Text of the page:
May Smith – U.S. EPA worker and longtime federal employee
Reaching Every Goal
By Caroline Cox
May Smith has seen 13 different presidents take office – and that’s just since she began working with the federal government. The 85-year-old mother of five started in 1944 and worked her way up, eventually becoming the head of public administration improvements in federal agencies across the country and in her current role as semi-retired while being coordinator for the Wetlands Outreach Program for the U.S. EPA’s Pacific Southwest Region.
Smith has spearheaded such projects as a computerized travel system for HUD employees to relocation allowances for dependent elderly parents of federal employees. She’s received a lifetime achievement award from the American Biographical Institute as well as the highest award for a federal employee. She feels her greatest accomplishment, however, was writing an award-winning thesis on minority women in the workplace, the first of its kind, in 1954.
Here, Smith talks to PINK about overcoming discrimination, her biggest weakness as a leader and how she plans to achieve her next – and she says “last” – big goal.
PINK: What’s the secret to your success?
â¨May Smith: I was raised by my grandmother [Emma] while my mother worked, so she was constantly teaching me do’s and don’ts. She taught me to never set a goal I knew I couldn’t reach.
Then, in high school, I had a business teacher named Jimmie D. Richardson. She had six people in her class whom she knew had the smarts to graduate and achieve success but didn’t have the money. If she had a big workload one week, she’d have those six students help her complete assignments, and I was one of those people. She gave us all kinds of duties to perform and always let other teachers know that we were the ones who completed the assignment. To this day, at 85 years old, I always think of her when I have an assignment to do.
PINK: Did you stay in touch with Mrs. Richardson after you graduated from high school?
â¨MS: Always. And I keep in touch with her family to this day, because Mrs. Richardson has passed on. I kept in touch with her as long as I could. She was always checking with other teachers to say, “How is May doing?” and “Where is she now?”
PINK: So she played an integral role in your success.â¨
MS: She was responsible for me being in the federal government. She made arrangements for the civil service commission to give us a test so we could get a job with the government. I made the highest grade – 98.5.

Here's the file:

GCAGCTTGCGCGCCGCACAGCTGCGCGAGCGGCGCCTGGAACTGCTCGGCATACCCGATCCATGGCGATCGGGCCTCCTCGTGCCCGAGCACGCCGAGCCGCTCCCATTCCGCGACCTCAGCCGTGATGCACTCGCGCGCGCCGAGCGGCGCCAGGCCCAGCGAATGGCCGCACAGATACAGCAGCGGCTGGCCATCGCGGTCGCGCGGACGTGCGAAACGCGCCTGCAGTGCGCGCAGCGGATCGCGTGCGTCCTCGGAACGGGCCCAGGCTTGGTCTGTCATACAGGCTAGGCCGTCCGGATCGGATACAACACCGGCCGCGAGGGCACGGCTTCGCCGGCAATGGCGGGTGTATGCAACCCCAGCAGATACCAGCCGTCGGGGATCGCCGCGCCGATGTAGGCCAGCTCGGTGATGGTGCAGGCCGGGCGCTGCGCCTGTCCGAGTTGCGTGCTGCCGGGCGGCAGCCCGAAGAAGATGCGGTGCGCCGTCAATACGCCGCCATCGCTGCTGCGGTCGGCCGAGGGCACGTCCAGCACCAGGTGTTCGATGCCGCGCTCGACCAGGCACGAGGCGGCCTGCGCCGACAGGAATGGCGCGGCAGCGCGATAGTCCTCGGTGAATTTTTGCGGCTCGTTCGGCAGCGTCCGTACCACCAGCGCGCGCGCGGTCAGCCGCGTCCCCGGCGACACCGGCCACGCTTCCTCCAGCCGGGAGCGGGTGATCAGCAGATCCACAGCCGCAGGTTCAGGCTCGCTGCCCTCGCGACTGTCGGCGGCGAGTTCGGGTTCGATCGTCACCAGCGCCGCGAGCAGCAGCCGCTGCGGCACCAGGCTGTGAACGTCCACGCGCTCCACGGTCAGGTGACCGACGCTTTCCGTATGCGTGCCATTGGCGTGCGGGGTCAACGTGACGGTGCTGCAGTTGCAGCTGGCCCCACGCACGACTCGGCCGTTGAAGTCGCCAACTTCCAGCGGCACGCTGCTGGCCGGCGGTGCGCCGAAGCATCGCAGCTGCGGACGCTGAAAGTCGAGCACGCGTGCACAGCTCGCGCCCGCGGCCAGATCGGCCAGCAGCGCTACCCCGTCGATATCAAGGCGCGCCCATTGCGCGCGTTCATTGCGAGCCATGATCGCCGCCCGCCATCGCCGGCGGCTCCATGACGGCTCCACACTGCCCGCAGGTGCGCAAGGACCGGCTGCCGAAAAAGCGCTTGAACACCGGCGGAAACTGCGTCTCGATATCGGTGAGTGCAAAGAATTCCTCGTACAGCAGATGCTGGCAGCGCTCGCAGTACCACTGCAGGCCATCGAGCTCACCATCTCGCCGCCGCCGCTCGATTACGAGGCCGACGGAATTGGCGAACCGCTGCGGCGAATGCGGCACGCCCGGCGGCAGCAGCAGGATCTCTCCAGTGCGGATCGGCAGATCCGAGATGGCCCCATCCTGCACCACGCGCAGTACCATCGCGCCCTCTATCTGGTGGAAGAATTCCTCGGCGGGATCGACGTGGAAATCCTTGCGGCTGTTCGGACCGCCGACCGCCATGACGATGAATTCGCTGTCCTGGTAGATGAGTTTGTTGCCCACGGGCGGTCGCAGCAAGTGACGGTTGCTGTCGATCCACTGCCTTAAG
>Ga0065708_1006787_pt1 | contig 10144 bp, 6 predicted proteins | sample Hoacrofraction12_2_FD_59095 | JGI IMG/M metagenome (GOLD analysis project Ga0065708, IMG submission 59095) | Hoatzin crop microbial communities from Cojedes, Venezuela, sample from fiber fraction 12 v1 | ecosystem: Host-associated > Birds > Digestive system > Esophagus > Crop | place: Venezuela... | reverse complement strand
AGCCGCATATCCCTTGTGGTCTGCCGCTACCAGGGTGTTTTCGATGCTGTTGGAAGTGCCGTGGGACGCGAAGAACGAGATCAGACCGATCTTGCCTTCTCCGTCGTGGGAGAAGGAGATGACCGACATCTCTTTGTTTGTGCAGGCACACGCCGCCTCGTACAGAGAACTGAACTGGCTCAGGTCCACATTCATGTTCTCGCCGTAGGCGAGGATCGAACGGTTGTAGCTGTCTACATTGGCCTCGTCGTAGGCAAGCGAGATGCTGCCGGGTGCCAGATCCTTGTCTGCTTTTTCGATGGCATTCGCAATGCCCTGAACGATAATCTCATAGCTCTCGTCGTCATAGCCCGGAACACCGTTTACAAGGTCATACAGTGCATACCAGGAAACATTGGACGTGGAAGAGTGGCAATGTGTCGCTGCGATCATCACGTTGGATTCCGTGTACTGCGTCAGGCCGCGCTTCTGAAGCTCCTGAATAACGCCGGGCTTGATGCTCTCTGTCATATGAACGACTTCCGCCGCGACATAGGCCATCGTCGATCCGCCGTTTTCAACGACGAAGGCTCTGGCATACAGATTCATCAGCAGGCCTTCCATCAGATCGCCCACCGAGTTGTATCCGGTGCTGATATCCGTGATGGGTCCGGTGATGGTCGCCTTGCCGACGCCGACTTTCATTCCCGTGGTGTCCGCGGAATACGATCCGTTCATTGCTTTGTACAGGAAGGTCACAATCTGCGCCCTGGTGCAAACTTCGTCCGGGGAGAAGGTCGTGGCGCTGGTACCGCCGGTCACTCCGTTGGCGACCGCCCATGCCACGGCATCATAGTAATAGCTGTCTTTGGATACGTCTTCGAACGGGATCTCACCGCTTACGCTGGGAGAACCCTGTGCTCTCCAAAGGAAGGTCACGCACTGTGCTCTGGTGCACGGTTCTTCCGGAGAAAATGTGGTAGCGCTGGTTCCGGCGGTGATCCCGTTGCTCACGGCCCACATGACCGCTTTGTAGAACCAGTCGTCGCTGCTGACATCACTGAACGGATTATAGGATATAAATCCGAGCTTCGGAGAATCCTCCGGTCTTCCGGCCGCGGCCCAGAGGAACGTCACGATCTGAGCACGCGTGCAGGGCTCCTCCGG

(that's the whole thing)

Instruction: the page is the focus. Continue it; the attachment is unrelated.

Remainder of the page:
PINK: You’ve been with the federal government since 1944. What was your first government job?
â¨MS: Typing and shorthand, because that’s what Mrs. Richardson had us doing in school. She thought we should continue with it, because we could end up with a good career even if we didn’t have the opportunity to go to college.
PINK: What was your budget when you first started compared to what it is now?â¨
MS: I really don’t want to talk about that, because of… a lot of jealousy. People always think they’re better and can do it better than other people. They don’t know that being the best isn’t about being better than someone else – it’s a goal you set for yourself. It’s about improving, not being perfect or comparing yourself to others.
PINK: What do you think working women today need to master to be successful?
MS: They need to understand they’re going into the workplace to work. They’re not going to visit. And there’s no place for jealousy – you leave that out of the workplace.
PINK: After more than 65 years in the workforce, what are the biggest changes you’ve seen from women?
MS: Women have more responsibilities now then they did when I first started out. Sometimes you have to overstep your boundaries, put in more time, work late hours and on top of that [many women] have a family at home to take care of. The challenges women had when I was growing up are still there, but there are more of them now. I think it’s much harder for women now.
Smith as the Supervisor Accounting Technician at the U.S. Department of Housing and Urban Development circa 1982
PINK: Tell me about your upbringing.
â¨MS: I started from a poor family. My mother cleaned houses for Caucasian families and my grandmother stayed at home to take care of us – she cleaned the house, fed us and took us to church. That steered [my siblings and me] in the right direction to not getting off track. My grandmother was a strong role model for me.